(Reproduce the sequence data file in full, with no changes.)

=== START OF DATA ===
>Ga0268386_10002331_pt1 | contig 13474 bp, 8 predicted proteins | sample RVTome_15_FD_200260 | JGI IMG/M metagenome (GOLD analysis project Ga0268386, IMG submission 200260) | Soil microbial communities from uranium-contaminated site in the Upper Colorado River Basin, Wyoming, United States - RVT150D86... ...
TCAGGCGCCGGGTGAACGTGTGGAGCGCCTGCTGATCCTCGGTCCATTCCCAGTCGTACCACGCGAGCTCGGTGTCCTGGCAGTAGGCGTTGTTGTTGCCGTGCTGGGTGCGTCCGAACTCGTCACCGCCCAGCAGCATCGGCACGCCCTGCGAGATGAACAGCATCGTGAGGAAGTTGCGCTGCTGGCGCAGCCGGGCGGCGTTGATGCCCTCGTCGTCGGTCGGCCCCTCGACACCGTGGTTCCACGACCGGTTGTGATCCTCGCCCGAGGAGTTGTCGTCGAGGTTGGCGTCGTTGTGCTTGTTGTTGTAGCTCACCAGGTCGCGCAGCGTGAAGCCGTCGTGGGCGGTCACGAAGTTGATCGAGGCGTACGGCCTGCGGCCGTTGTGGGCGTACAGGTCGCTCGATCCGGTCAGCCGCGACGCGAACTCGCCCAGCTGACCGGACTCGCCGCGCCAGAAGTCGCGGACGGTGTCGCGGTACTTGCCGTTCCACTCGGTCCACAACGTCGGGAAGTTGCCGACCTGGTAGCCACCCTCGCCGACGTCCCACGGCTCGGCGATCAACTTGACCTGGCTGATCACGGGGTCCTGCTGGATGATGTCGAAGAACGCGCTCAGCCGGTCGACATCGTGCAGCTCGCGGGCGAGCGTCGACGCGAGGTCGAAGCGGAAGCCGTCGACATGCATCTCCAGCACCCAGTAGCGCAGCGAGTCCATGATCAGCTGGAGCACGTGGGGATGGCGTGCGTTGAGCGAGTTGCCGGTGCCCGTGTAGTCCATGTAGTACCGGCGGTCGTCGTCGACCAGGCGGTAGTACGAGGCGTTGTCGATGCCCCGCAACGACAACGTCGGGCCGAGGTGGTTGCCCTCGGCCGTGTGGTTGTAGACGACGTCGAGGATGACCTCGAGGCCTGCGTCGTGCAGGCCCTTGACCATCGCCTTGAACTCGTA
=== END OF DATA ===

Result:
>Ga0268386_10002331_pt1 | contig 13474 bp, 8 predicted proteins | sample RVTome_15_FD_200260 | JGI IMG/M metagenome (GOLD analysis project Ga0268386, IMG submission 200260) | Soil microbial communities from uranium-contaminated site in the Upper Colorado River Basin, Wyoming, United States - RVT150D86... ...
TCAGGCGCCGGGTGAACGTGTGGAGCGCCTGCTGATCCTCGGTCCATTCCCAGTCGTACCACGCGAGCTCGGTGTCCTGGCAGTAGGCGTTGTTGTTGCCGTGCTGGGTGCGTCCGAACTCGTCACCGCCCAGCAGCATCGGCACGCCCTGCGAGATGAACAGCATCGTGAGGAAGTTGCGCTGCTGGCGCAGCCGGGCGGCGTTGATGCCCTCGTCGTCGGTCGGCCCCTCGACACCGTGGTTCCACGACCGGTTGTGATCCTCGCCCGAGGAGTTGTCGTCGAGGTTGGCGTCGTTGTGCTTGTTGTTGTAGCTCACCAGGTCGCGCAGCGTGAAGCCGTCGTGGGCGGTCACGAAGTTGATCGAGGCGTACGGCCTGCGGCCGTTGTGGGCGTACAGGTCGCTCGATCCGGTCAGCCGCGACGCGAACTCGCCCAGCTGACCGGACTCGCCGCGCCAGAAGTCGCGGACGGTGTCGCGGTACTTGCCGTTCCACTCGGTCCACAACGTCGGGAAGTTGCCGACCTGGTAGCCACCCTCGCCGACGTCCCACGGCTCGGCGATCAACTTGACCTGGCTGATCACGGGGTCCTGCTGGATGATGTCGAAGAACGCGCTCAGCCGGTCGACATCGTGCAGCTCGCGGGCGAGCGTCGACGCGAGGTCGAAGCGGAAGCCGTCGACATGCATCTCCAGCACCCAGTAGCGCAGCGAGTCCATGATCAGCTGGAGCACGTGGGGATGGCGTGCGTTGAGCGAGTTGCCGGTGCCCGTGTAGTCCATGTAGTACCGGCGGTCGTCGTCGACCAGGCGGTAGTACGAGGCGTTGTCGATGCCCCGCAACGACAACGTCGGGCCGAGGTGGTTGCCCTCGGCCGTGTGGTTGTAGACGACGTCGAGGATGACCTCGAGGCCTGCGTCGTGCAGGCCCTTGACCATCGCCTTGAACTCGTA